The campus has implemented new rules for course materials requiring all course content to be accessible. This means that all video content needs to have closed captions. While there are numerous questions about these new rules that we may not be able to address (i.e. funding), we are here to help you through the technological aspects of the process. If you would like to discuss in greater detail or have pressing questions, feel free to stop by the Instructional Design suite in the Knowledge Center (411) or email email@example.com.
The matrix below shows some of the resources available and the trade-offs in terms of cost, time and technical difficulty. As you can see, unfortunately, there is no "silver bullet" for creating captions for your video content.
Matrix of tradeoffs and costs for captioning video content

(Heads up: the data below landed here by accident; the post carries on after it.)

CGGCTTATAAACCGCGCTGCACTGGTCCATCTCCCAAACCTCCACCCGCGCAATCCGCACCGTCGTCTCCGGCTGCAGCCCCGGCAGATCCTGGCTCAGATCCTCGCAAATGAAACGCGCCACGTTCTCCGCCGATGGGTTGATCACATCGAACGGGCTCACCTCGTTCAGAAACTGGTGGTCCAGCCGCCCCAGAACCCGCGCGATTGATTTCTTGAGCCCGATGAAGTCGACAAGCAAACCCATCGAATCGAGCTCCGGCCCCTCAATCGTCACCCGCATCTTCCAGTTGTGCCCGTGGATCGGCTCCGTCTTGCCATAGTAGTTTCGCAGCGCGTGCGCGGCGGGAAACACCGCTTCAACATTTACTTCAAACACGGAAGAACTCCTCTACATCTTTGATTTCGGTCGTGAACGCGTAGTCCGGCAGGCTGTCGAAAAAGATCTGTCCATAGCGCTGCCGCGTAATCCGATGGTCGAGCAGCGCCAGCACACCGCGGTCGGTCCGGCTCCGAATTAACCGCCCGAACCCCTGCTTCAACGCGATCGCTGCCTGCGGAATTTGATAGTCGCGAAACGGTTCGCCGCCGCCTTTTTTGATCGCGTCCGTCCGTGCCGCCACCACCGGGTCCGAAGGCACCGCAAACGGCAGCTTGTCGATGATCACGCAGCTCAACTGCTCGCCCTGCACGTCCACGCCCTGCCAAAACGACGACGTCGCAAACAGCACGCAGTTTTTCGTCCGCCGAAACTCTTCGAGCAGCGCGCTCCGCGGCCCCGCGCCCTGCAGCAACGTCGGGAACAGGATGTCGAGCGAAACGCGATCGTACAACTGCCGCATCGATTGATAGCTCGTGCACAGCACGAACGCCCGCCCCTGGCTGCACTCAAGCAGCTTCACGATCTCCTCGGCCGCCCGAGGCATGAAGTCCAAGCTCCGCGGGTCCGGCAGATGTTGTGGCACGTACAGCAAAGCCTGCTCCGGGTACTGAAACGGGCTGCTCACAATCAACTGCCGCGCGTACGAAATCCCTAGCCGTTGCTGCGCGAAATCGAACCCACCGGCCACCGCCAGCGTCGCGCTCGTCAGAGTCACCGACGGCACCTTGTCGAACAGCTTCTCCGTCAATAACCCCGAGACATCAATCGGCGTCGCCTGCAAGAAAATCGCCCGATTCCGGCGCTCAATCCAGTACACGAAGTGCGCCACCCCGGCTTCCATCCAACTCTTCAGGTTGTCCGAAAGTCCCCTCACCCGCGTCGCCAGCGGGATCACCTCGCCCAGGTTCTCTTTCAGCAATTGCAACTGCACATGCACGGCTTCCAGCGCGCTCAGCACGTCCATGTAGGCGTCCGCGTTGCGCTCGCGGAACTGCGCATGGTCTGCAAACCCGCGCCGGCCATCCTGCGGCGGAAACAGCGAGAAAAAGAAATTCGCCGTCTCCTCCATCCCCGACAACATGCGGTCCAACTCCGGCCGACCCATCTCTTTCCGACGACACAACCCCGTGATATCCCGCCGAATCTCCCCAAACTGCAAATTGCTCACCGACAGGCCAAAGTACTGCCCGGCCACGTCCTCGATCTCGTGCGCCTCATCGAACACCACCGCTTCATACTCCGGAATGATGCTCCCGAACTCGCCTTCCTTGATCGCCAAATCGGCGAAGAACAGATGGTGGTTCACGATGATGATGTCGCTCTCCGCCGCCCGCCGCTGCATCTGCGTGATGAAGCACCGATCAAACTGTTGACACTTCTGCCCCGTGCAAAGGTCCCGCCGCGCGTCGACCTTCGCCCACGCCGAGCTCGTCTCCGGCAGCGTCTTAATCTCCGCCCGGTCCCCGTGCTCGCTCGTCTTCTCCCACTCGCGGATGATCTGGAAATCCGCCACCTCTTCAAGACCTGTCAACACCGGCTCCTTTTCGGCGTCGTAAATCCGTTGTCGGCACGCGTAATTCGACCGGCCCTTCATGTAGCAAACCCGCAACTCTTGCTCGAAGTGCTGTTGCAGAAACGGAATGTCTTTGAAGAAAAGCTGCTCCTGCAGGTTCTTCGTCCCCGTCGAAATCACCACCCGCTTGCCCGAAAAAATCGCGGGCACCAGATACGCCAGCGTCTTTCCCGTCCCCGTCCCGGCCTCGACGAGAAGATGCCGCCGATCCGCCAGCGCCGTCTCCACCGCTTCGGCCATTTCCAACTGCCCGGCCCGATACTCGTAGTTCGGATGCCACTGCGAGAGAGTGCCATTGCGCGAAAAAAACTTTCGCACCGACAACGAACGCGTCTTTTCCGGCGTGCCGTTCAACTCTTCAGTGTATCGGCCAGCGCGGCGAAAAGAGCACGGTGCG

If you would like to set up an account with 3Play to have your captions created for you, contact Ed Huffman (firstname.lastname@example.org). 3Play offers integrations with our video server, Kaltura, and our lecture capture system to make the process less complicated. This service is one of the easiest ways to get your captions completed, but is also one of the more costly. You can view some of the service options available on their website: http://www.3playmedia.com.
YouTube allows you to use their automatic captioning tool to create rough captions for your video files. These captions require editing before they can be used for course materials because the accuracy is limited. That being said, it is a cost effective way to create captions for your video content. The links below provide instructions on how to create captions using YouTube and how to upload those caption files to Kaltura.
You can download the Aegisub software here. It is free software and allows you to manually create subtitles. There is no automation in this process, so it is the most time consuming and complicated but it is the cheapest option in regards to money spent (but not time spent).
How to Turn on Closed Captions When Showing a DVD in Your Classroom
In most of the centrally schedule classrooms on campus, you will use the computer to play a DVD. The default software for playing DVDs in the classroom is VLC media player.